Welcome! Login | Register
 

25 Ways to Get Into the Halloween Spirit in New England—25 Ways to Get Into the Halloween Spirit…

Two Arrested for Drug Dealing in Worcester—Two Arrested for Drug Dealing in Worcester

Fit For Life: You are Capable of More Than You Know…—Fit For Life: You are Capable of More…

Holy Cross Football Visits Colgate Looking to Snap 4-Game Losing Streak—Holy Cross Football Visits Colgate Looking to Snap…

10 Great Things to do in Worcester This Weekend - October 20, 2017—10 Great Things to do in Worcester This…

Woman Found Guilty of 2015 Murder in University Park—Woman Found Guilty of 2015 Murder in University…

Finneran: Grandparents’ Grief—Finneran: Grandparents’ Grief

Pride Radio Set to Launch in Worcester—Pride Radio Set to Launch in Worcester

MA Adds 9,300 Jobs, Unemployment Rate Drops to 3.9% in September—MA Adds 9,300 Jobs, Unemployment Rate Drops to…

NAACP Leader Patterson to Talk Climate & Racial Justice at Clark—NAACP Leader Patterson to Talk Climate & Racial…

 
 

Harvard #2: Central MA’s Best Communities

Friday, June 29, 2012

 

Harvard

# 2 Harvard is home to the Fruitlands Museum, which was originally the Harvard Shaker Village. Originally a farming community, the town remains rural, with woods, small rolling hills, fields and wetlands.

The town also has several apple orchards and a highly regarded school system.

Harvard is one of only two communities to claim the top rank in two categories: education and economic condition.  The town also ranks 10th for arts and culture, but it is 70th for affordability.  

Photo courtesy of Andrew Watson

Harvard by the numbers

Established: 1732
Population: 6,520
Median household income: $141,274
Median housing price: $586,000

2012 Best Communities rankings
Overall ranking: 2
Affordability ranking: 70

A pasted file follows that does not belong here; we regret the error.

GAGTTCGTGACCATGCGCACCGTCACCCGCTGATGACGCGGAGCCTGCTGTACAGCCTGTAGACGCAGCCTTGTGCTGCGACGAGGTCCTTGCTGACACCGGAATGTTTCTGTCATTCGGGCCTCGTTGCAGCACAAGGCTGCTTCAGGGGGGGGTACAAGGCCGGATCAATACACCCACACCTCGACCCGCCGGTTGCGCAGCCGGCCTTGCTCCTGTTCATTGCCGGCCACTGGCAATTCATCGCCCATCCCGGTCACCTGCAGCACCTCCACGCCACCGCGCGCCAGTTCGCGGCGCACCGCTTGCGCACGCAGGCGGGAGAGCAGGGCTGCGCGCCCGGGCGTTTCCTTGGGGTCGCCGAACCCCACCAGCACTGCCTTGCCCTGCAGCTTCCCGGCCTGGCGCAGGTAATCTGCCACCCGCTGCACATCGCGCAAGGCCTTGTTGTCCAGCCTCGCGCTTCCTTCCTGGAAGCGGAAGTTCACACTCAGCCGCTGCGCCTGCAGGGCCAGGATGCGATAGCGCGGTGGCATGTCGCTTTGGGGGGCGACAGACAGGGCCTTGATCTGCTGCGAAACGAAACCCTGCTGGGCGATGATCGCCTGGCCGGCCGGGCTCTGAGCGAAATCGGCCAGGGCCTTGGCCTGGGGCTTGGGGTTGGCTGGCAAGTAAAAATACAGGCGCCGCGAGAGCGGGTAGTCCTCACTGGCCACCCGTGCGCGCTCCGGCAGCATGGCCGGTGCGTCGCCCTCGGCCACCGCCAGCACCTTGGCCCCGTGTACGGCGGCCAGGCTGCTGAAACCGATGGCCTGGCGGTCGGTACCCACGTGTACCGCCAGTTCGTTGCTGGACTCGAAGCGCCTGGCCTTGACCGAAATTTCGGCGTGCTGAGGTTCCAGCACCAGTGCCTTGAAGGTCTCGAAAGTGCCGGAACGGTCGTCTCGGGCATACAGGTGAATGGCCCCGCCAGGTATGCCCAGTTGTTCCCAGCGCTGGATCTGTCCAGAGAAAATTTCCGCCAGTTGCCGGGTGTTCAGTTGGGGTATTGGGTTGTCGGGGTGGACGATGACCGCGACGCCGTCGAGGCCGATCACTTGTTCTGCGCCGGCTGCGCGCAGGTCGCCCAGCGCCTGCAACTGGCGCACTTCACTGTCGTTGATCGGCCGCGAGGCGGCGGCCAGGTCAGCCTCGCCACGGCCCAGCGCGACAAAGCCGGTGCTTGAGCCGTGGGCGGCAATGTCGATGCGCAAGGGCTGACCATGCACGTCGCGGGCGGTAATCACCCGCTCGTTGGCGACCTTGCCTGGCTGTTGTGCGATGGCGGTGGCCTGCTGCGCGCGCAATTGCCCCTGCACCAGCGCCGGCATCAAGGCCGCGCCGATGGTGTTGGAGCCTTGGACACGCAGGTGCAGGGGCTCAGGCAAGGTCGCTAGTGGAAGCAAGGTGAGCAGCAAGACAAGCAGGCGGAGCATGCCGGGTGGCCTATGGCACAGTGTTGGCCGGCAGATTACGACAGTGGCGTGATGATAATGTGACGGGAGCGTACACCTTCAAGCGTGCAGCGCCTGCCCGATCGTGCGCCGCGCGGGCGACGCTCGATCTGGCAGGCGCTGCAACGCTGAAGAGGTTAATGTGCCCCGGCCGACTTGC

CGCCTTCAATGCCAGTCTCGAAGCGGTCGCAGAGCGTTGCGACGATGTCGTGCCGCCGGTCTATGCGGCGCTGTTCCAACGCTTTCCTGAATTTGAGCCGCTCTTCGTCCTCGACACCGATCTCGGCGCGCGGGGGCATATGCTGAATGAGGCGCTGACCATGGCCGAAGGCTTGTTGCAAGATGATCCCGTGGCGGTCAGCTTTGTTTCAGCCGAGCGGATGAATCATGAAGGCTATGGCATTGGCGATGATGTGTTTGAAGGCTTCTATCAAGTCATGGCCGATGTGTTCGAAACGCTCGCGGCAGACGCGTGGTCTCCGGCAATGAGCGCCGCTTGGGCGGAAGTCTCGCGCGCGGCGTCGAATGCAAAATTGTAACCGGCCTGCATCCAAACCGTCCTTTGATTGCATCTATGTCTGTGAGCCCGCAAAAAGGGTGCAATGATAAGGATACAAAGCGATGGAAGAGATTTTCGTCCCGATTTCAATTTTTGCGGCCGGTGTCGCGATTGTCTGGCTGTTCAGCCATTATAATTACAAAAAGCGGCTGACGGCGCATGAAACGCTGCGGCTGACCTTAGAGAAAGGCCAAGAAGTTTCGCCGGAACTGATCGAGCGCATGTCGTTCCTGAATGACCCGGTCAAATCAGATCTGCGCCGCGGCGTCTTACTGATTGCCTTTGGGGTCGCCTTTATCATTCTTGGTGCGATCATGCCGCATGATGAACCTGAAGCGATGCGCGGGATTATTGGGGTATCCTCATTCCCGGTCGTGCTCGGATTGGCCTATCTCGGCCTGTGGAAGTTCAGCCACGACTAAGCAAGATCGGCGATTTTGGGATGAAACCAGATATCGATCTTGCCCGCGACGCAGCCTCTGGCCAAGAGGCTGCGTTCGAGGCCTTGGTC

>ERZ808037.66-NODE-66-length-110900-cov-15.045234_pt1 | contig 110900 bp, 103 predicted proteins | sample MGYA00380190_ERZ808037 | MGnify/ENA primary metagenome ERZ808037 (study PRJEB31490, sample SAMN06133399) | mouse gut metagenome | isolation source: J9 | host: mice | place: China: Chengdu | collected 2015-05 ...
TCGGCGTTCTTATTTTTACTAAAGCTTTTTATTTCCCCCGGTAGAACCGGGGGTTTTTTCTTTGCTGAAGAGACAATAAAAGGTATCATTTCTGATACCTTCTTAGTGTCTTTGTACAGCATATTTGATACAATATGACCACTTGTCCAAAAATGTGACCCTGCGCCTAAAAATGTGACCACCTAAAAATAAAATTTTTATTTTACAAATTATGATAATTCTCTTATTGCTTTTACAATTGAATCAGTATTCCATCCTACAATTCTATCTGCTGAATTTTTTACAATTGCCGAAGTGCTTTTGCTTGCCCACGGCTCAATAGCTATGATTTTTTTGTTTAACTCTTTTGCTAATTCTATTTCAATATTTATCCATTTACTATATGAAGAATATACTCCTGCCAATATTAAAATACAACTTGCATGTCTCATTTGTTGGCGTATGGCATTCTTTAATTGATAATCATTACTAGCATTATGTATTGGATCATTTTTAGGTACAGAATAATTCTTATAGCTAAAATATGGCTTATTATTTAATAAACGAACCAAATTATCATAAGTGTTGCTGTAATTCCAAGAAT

Education ranking: 1
Economic condition ranking: 1
Safety ranking: 14
Arts & Culture ranking: 10
Restaurant ranking: 52

 

History in a nutshell:
The town of Harvard was home to many various utopian and new-thought societies. Transcendentalist Amos Alcott, with young daughter Louisa May Alcott, and Charles Lane attempted to create a socialist farm called the Fruitlands, which only last seven months. In 1905 the town became home to the Harvard Shaker Village--a utopian society that advocated celibacy, self-denial and communal ownership of property. Another movement appeared in 1918 when Harvard resident Henry George attempted to create a single tax zone in the town which survived only 20 years.

Famous residents:  

Amos Bronson Alcott – teacher, writer Louisa May Alcott – novelist, daughter of Amos Alcott
Tabitha Babbitt – tool maker
Adam Dziewonski – geophysicist
Jonathan Edwards – musician
Fannie Farmer – cookbook author
Lynn Jennings – Olympic runner
Charles Lane –Transcendentalist
Ann Lee – Shaker founder
Keir O'Donnell – Australian actor
Clara Endicott Sears – founder of Fruitlands Museum
Ted Sizer – educational reform leader

Famous residents source: Wikipedia
Additional reporting by Grace Fenton
 

 

Related Articles

 

Enjoy this post? Share it with others.

 

X

Stay Connected — Free
Daily Email